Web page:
November 29, 2019 | Melbourne Boomers news

Boomers coach Guy Molloy hits 250 WNBL games

This Saturday at the Deakin Melbourne Boomers home game against the Sydney Uni Flames, head coach Guy Molloy will be recognised for his 250th game with the WNBL. It is a significant milestone in a career spanning three decades.

Whilst a WNBL Championship still eludes the 54-year-old, a fact that drives him on with the same boundless energy as the man who entered the fray in 1989, the bigger picture is never lost as he reflects on the highs and the lows 30 years on.

“To win the WNBL championship would be nice, particularly after a couple of grand final losses, but I wouldn’t say it’s the biggest goal I’ve got. What drives me on is continuing to learn and improve as a coach, creating good methods and high standards, to positively influence the next crop of players. I was told early in my career by great coaches like Brian Goorjian and Lindsay Gaze to always focus on your craft, improve it, don’t fixate on the results.”

“I’ve learned so many tough lessons about coaching over the years.  Mistakes are rife, situations go wrong. I just want to keep improving and ultimately leave the club with a strong legacy and winning culture.” 

Molloy began his coaching career with the WNBL Canberra Capitals in 1989 before switching to men’s coaching. From 1993-96 he returned to the WNBL and coached the Perth Breakers to four consecutive finals appearances, including a grand final loss at the buzzer. In 1995, he was awarded the WNBL Coach of the Year award for the first time.

After a lengthy stint as an assistant coach in the NBL with the SE Melbourne Magic and Victoria Titans, he moved north to head coach the fledgling Cairns Taipans from 2000-05, taking the club to its maiden finals appearance in 2004. He moved to the South Dragons in 2006 as an assistant coach, and eventually reunited his partnership with Brian Goorjian in 2008-09 when the Dragons won the NBL Championship.

In between NBL seasons, Molloy did a ton of high-level junior men’s coaching leading Vic Metro U18’s to three successive gold medals, and three Australian teams to the quarter-finals or better at FIBA World Cups, the highlight being the 2012 Australian U17 men’s team which won the silver medal.

2013 saw a return to where it all started in the WNBL, this time as the head coach of the Deakin Melbourne Boomers, picking up the accolade of Coach of the Year for the 2013-14 season and another finals appearance.  Molloy has been with the club ever since. 

“I had been coaching men’s basketball for a long time, and I was ready for something different. A good friend of mine, Lori Chizik, and another person who was to become a good friend, Linda Perry, both talked to me about the possibility of coaching the Boomers.”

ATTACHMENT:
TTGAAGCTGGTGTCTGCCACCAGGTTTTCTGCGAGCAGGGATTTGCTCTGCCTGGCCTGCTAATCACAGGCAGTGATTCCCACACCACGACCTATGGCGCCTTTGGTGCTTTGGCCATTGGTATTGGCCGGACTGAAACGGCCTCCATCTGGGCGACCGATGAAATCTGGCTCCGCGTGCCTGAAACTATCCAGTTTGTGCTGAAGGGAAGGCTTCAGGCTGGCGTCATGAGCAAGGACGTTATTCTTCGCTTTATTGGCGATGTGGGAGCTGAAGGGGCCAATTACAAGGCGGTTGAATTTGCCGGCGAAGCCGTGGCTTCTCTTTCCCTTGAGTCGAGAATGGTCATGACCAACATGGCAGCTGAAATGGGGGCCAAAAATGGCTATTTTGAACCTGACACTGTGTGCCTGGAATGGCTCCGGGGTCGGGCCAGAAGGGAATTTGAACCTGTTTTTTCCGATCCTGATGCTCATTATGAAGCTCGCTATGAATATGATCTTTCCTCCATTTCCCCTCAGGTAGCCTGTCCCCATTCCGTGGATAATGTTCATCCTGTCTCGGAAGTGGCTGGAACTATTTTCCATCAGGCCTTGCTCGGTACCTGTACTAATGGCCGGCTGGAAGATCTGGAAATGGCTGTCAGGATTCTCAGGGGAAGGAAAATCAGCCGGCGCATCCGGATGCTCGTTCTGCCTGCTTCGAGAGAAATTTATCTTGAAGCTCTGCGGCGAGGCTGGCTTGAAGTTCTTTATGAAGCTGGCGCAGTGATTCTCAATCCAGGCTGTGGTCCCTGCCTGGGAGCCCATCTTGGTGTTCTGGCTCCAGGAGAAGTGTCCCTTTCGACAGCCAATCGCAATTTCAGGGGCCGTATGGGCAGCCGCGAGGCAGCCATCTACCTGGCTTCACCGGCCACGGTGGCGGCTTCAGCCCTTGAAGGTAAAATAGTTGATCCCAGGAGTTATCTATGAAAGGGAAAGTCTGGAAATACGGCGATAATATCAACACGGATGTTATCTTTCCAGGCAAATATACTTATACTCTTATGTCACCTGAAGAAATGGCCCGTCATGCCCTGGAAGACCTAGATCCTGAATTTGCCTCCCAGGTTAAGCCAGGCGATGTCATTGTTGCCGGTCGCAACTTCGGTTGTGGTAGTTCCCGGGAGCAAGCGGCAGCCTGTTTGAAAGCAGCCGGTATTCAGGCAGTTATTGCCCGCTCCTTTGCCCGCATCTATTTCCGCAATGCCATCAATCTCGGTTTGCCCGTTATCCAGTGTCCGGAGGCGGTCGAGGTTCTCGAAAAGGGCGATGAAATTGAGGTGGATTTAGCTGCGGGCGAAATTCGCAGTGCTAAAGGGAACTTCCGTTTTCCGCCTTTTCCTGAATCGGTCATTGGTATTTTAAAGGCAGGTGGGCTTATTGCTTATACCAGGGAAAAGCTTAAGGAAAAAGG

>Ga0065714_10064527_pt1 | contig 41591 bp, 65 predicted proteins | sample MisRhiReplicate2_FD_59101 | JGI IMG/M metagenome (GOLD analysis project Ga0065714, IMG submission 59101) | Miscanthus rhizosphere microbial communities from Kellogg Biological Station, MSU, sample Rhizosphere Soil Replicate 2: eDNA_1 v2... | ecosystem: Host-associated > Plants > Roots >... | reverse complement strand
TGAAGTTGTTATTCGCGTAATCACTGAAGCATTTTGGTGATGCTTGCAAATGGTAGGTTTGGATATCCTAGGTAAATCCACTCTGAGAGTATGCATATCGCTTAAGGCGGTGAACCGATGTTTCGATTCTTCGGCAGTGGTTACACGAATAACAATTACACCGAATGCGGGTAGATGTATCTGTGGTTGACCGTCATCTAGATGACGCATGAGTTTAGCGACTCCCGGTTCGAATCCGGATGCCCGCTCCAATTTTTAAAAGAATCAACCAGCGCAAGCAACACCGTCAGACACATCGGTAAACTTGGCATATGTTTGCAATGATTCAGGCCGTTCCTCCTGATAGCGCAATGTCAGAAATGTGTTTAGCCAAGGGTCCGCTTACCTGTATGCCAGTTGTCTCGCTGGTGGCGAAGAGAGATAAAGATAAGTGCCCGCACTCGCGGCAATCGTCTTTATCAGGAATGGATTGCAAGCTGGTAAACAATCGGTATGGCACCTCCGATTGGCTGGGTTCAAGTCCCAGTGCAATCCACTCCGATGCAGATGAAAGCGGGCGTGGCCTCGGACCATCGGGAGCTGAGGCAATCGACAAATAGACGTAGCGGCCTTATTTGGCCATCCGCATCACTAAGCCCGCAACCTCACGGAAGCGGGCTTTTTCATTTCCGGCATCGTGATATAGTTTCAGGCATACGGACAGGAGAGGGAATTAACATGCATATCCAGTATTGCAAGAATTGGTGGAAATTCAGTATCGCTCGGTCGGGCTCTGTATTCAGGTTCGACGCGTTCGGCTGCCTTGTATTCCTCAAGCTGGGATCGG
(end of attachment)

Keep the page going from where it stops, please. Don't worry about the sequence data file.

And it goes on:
“I thought, I’ll do it for a year and see where things sit after that. It’s now seven years later and I’m still here.” 

“It hasn’t been a smooth, continuous journey at all. The Boomers have gone through a complete life-change, from the old model as an arm of the Bulleen-Templestowe Basketball Club into the new model of private ownership and professionalism; a model under which the Club has flourished. We’ve had so many challenges and problems, but I’m just proud to have served the Club so long and hope to enjoy coaching while the Club is at such a wonderful point.”

As for career highlights whilst at the Boomers, Molloy points to his unheralded first team in 2013-14 which defied odds and made finals, and then his 2017-18 team which won an amazing semi-final series vs Perth but lost the grand final series to Townsville after three fierce games. 

“Actually, a lot of the best moments are just the small steps along the journey.  For example, two young players at the time – Tess Madgen and Rebecca Allen – had standout seasons during my first two years at the club and made WNBA rosters. Many others have made Australian teams at senior or junior level or just improved in a critical area, and you hope you’ve been influential in that development. So I generally try to enjoy the journey.”

Boomers co-captain Cayla George added praise for her head coach.

“Guy [Molloy] has such a high IQ for the game and is easily one of my favourite coaches to play for,” she said.

“He also loves a good prank so it makes for a good giggle more often than not”.

 Fellow co-captain Maddie Garrick also speaks highly of the coach she’s now worked with for five seasons.

“I’ve had the privilege to create a very strong relationship with Guy over the past five seasons and it’s been full of hard work, some tears but mostly jokes,” she said. 

“It takes an incredible coach to change his coaching philosophy and be ahead of the game, and to care so much about his team as players and individuals.” 

Molloy will be recognized by the WNBL at the State Basketball Centre this Saturday for reaching the milestone.